I'd sent a nerd alert to a friend inviting him to join me for the Gallery Walk/Talk at the Virginia Historical Society today, but he had other things going on. It didn't matter because I was curious enough about the topic, "Cold War Crisis; The U-2 Incident" to go it alone. Leading the walk/talk was Gary Powers, Jr., the son of Francis Gary Powers, the man whose CIA U-2 plane had been shot down over Soviet airspace in 1960, resulting in the U-2 incident.
And in case you think the degeneration of the media is a recent development, once Powers was taken prisoner by the Soviets, his CIA training prevented him from divulging key espionage information. Once the U.S. learned of the capture and interrogation, the media published stories about him, some of which contradicted information he'd given his captors. As a result, they came to him, insisting that he'd lied to them and essentially telling him that he'd better tell the truth or they'd get it out of the American press anyway.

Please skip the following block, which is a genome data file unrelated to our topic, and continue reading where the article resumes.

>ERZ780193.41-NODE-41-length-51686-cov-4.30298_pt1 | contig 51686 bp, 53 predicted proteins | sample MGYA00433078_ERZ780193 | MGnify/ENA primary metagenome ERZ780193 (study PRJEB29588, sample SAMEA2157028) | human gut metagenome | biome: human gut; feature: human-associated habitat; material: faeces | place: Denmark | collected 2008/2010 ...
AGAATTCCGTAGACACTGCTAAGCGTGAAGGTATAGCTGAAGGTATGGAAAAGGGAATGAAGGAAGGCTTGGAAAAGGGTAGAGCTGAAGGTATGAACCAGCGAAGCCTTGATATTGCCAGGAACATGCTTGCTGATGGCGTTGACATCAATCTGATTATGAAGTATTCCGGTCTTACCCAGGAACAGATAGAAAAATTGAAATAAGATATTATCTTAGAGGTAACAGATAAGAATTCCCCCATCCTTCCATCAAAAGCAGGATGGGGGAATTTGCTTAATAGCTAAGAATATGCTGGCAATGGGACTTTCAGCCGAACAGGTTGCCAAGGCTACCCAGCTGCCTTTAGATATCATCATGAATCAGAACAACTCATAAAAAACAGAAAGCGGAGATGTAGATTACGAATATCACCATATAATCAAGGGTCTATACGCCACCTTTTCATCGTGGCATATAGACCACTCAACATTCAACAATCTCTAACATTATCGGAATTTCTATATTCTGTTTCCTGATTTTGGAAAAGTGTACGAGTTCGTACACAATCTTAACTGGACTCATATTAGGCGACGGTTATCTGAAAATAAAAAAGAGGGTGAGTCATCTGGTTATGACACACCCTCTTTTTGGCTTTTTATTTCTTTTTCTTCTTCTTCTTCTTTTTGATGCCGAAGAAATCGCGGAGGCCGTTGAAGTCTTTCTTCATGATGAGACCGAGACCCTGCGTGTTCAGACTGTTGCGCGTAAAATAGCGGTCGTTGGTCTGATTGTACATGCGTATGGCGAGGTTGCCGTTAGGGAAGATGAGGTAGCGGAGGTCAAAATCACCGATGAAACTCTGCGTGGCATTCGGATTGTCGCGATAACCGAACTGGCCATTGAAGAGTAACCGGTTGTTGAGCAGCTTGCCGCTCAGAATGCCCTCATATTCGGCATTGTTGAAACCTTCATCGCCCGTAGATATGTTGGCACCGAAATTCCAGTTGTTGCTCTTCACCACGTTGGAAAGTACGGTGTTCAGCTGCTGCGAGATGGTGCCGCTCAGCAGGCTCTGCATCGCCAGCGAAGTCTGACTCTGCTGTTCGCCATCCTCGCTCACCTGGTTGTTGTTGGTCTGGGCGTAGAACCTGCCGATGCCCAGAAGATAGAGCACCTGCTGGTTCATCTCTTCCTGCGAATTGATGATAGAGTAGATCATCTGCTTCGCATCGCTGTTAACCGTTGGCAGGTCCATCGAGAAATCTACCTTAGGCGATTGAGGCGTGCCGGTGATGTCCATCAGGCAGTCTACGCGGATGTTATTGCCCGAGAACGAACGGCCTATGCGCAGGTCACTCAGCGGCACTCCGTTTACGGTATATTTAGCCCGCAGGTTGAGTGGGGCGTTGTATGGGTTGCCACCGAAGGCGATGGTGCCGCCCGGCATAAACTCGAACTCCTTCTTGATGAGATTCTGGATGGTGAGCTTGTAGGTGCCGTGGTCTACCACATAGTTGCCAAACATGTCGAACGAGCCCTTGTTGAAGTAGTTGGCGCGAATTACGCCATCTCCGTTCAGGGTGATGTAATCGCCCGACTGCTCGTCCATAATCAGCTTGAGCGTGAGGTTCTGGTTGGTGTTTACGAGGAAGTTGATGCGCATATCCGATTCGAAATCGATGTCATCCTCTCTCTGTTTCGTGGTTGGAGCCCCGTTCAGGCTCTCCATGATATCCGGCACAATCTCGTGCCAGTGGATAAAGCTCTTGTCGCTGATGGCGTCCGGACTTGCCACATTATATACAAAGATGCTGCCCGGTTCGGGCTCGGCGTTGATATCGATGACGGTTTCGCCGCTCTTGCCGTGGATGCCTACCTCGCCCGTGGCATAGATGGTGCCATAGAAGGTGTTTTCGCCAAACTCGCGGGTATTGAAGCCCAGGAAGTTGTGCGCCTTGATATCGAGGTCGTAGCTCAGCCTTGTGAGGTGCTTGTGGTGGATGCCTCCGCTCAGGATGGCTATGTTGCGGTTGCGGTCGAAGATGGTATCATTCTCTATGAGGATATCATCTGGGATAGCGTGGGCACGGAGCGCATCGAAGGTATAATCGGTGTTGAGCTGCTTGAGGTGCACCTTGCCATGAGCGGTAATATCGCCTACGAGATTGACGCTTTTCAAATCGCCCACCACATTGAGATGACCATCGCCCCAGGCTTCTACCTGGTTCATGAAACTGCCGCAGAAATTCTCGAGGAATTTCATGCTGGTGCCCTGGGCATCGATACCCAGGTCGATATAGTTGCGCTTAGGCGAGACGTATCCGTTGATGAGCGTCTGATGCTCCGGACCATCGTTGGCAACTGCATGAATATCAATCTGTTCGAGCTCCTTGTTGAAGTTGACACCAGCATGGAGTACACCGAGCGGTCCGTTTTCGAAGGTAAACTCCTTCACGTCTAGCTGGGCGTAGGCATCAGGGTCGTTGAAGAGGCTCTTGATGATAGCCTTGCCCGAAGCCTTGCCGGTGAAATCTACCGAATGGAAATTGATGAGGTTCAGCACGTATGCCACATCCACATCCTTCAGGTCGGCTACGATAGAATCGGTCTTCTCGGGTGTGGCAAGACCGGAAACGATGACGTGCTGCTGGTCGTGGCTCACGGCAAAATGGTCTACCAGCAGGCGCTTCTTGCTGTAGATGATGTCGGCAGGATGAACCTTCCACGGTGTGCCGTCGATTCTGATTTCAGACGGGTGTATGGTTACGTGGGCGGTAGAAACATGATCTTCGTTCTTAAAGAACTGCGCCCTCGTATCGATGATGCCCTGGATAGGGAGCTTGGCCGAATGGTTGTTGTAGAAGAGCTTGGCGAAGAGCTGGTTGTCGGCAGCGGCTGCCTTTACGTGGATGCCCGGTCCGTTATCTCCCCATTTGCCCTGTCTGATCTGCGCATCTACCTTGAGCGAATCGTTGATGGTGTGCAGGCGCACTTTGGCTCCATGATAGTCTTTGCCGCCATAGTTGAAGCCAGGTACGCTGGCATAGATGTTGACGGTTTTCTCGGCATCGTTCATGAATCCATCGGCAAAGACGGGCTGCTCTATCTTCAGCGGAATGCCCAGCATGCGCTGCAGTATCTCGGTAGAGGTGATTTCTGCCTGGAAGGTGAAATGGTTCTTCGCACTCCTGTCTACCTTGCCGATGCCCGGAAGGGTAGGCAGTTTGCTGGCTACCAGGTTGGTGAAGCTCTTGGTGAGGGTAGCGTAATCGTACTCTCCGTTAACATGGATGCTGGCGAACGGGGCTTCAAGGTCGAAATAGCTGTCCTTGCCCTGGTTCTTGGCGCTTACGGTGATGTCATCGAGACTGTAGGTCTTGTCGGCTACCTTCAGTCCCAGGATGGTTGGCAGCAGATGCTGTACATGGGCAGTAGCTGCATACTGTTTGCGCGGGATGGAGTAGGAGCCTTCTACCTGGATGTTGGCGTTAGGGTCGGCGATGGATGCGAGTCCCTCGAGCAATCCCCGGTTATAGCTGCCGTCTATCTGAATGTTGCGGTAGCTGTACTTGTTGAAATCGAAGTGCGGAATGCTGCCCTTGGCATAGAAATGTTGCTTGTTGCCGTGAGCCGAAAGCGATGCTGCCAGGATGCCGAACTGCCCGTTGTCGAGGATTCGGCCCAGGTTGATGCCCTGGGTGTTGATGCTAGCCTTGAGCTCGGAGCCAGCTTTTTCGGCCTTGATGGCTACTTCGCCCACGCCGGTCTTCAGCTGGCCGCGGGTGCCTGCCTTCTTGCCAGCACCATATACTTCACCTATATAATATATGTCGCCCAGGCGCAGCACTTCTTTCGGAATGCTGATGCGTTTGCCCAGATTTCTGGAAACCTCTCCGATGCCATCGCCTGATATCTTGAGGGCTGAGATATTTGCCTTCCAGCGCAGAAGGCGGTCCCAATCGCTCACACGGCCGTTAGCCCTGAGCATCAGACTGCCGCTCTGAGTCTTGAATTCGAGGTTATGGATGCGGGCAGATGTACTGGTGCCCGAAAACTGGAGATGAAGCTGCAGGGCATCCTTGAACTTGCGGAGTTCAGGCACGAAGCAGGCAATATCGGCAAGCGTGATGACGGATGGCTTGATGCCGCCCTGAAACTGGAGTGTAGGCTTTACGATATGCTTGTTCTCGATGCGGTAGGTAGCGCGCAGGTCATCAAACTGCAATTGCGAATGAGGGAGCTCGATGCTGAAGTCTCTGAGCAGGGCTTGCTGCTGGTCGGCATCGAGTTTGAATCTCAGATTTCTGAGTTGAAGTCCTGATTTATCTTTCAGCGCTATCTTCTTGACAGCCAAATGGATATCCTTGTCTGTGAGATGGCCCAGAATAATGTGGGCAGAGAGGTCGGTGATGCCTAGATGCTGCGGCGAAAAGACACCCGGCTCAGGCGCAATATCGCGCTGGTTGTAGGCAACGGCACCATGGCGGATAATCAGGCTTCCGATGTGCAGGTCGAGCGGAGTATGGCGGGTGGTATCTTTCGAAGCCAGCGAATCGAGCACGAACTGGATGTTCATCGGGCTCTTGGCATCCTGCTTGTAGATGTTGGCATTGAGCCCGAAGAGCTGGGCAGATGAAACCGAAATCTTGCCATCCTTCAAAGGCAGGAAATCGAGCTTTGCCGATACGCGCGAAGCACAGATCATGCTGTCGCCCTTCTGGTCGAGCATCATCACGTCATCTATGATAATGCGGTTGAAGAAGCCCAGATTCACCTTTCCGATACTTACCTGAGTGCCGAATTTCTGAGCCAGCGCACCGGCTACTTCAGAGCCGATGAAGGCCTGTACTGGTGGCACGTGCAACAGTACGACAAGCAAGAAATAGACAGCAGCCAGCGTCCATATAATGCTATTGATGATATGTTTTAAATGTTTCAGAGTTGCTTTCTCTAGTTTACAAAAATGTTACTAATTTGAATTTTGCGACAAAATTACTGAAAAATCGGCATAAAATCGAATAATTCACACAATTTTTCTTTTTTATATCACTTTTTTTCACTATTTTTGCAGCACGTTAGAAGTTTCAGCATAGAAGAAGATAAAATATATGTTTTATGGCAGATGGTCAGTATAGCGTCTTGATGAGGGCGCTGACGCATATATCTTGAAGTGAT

After three months of interrogation and a three-day show trial, he was sentenced to ten years in prison (after expecting the death penalty), eighteen months of which he served. While in prison, he earned a meager monthly salary for work done, but since rubels could not be taken out of the country, on the way to the prisoner exchange in Germany, he was first escorted to a department store to spend his rubels. Because, of course, Powers would have wanted souvenirs of his stay in the Soviet Union. Or not, but he bought them anyway.
I don't know enough about the Cold War, which was why I wanted to see the exhibit and hear the talk. But uninformed as I may have been on the specifics of the U-2 incident, I at least knew the cultural reference, Powers' name and the nature of the incident, which couldn't be said for everyone there today.
I know this because as we were waiting for the walk to begin, I heard one incredulous woman say to her mate, "This must be where that band got its name!"